Maximising Profit from Dairying

At our successful dairy conference entitled “Maximising Profit from Dairying” that was held in Kildalton College in February 2010 a large number of local dairy farmers participated in a lively discussion, kindly chaired by Pat O’Keefe of the Irish Farmers Journal.

Brett Dairy Conference Panel Dairy nutritionist Paddy McCarthy from DSM Nutrition set the scene by highlighting the issues to be considered when cows are being turned to grass. We welcomed our customer and local Clonmel dairy farmer Denis Corcoran to our panel who offered very practical advice on maximising the use of grass and the benefits of measuring grass. Denis and his wife Margaret run a winter and spring milk herd and have been involved in measuring grass for 15 years.  Denis contributes to the Grasswatch section of the Irish Farmers Journal.

Speakers (L-R) Paddy McCarthy, Denis Corcoran, Pat O' Keefe, James J. Brett, Padraig French and Heather Peppard

Paddy and Denis then joined Padraig French, Dairy Enterprise Leader of Teagasc, Moorepark and Heather Peppard, Nutritionist with Bretts to further debate the topical issue of optimum feeding of dairy cows at grass.  We are pleased to be able to bring you a synopsis of the topics discussed during the evening and a quick summary of the key messages from the panel.

Bretts Dairy Conference 2010


Left: A selection of the audience that attended the dairy conference in Kildalton College





Q: Is citrus pulp a suitable feed on its own?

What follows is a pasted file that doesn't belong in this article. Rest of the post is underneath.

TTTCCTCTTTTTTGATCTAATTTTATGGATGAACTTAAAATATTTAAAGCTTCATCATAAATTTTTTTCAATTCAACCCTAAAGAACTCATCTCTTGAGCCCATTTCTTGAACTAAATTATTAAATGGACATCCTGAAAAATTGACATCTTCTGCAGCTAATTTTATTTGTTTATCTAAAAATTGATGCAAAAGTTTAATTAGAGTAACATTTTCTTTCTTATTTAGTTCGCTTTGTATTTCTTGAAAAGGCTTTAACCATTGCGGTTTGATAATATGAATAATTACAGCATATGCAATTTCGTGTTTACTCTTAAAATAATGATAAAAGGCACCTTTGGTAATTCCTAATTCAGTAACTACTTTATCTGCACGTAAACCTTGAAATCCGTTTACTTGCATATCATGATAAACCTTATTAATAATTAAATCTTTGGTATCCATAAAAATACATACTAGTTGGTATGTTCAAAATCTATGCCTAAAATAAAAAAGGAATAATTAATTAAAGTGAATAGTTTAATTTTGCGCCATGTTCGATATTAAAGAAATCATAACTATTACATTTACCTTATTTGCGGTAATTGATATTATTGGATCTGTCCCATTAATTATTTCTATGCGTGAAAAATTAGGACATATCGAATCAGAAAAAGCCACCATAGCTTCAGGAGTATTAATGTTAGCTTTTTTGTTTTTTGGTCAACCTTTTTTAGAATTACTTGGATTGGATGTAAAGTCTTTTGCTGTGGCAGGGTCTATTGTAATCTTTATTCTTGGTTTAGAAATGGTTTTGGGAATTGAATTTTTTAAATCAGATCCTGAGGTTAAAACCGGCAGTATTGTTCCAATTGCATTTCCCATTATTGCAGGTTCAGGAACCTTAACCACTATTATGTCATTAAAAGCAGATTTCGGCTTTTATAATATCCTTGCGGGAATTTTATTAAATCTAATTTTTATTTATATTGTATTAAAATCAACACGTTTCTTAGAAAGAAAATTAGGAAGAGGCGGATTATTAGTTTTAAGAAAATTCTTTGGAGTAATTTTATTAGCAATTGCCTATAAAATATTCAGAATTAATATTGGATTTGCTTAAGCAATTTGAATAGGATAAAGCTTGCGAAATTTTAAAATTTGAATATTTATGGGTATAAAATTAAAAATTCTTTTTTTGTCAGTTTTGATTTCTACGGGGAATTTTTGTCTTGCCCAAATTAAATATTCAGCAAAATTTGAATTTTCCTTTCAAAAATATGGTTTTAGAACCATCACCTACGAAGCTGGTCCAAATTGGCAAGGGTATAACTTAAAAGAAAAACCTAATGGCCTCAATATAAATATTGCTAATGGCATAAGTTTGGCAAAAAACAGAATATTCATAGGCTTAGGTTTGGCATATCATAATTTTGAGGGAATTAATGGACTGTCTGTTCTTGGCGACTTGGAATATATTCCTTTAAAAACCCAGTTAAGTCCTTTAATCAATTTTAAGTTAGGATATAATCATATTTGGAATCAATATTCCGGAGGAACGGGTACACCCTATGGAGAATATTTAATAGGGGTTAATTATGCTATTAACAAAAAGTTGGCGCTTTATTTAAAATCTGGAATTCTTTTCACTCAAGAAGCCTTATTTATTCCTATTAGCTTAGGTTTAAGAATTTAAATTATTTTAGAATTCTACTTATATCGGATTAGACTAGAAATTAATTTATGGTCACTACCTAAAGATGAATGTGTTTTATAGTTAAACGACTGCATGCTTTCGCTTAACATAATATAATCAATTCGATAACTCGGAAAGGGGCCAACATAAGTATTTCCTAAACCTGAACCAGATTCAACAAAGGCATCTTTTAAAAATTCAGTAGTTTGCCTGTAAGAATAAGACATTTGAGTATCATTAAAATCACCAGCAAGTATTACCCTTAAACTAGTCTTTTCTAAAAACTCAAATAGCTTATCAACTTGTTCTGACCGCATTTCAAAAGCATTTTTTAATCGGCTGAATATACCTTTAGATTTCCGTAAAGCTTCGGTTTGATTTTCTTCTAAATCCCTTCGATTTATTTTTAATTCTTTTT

Padraig French said that citrus pulp was adequate in small quantities. Nutritionists Paddy and Heather highlighted that citrus pulp is high in sugars, low in effective fibre and that it should be balanced with other feed ingredients.  Citrus is not ideal with grass as it can cause acidosis leading to dropping butterfat %.  Acidosis can cause cows to get sick and go off feed leading to lower milk yield.


Q: What is the solution to freshly calved heifers and cows losing excess body condition?

Pat O’Keefe directed this to Padraig French for his opinion and he advised farmers to milk these animals once per day.  Heather challenged Padraig on this advice and he defended his position by saying that additional meal feeding will make the cow produce more milk and lead to further loss of condition.  The farmer audience were asked who would use the ‘once a day milking’ strategy as a management tool on their farms but the response was that it wasn’t a practical suggestion.  These freshly calved cows require more feed to match the energy gap.


Bretts Dairy Conference 2010



Left:  James J. Brett welcomes Pat Farrell and David Foran  





Key Messages from the Panel:

Denis Corcoran - Walk your farm every week to assess grass supply and don't have a fear of being wrong.  Ask for advice and plan ahead to make early decisions.

Padraig French - Follow the Spring Rotation Planner as outlined by Teagasc, aiming to have 60% of your farm grazed by St. Patrick's Day.

Paddy McCarthy - Review silage stocks and make decisions now to feed cows correctly.  Grass growth is poor so monitor grass supply so that you don't run out of it.

Heather Peppard - You as farmers are responsible for the feeding, health and welfare of your cow.  Feed to maximise milk yield and increase farm profit

Bretts Dairy Conference 2010



Right:  James J. Brett (second from left) and Bretts Sales Representative for South Kilkenny, Michael Luttrell, welcome local dairy farmers who attended the conference.






Bretts Dairy Conference 2010



Left:  John Dillon from Bretts and James J. Brett welcome dairy farmers from Callan and Windgap




Bretts Dairy Conference 2010



Left:  James J. Brett and Bretts Nutritionist, Heather Peppard, with local dairy farmers.

Contact details

Brett Brothers Ltd.,
Co. Kilkenny.
Tel: 056-7755300

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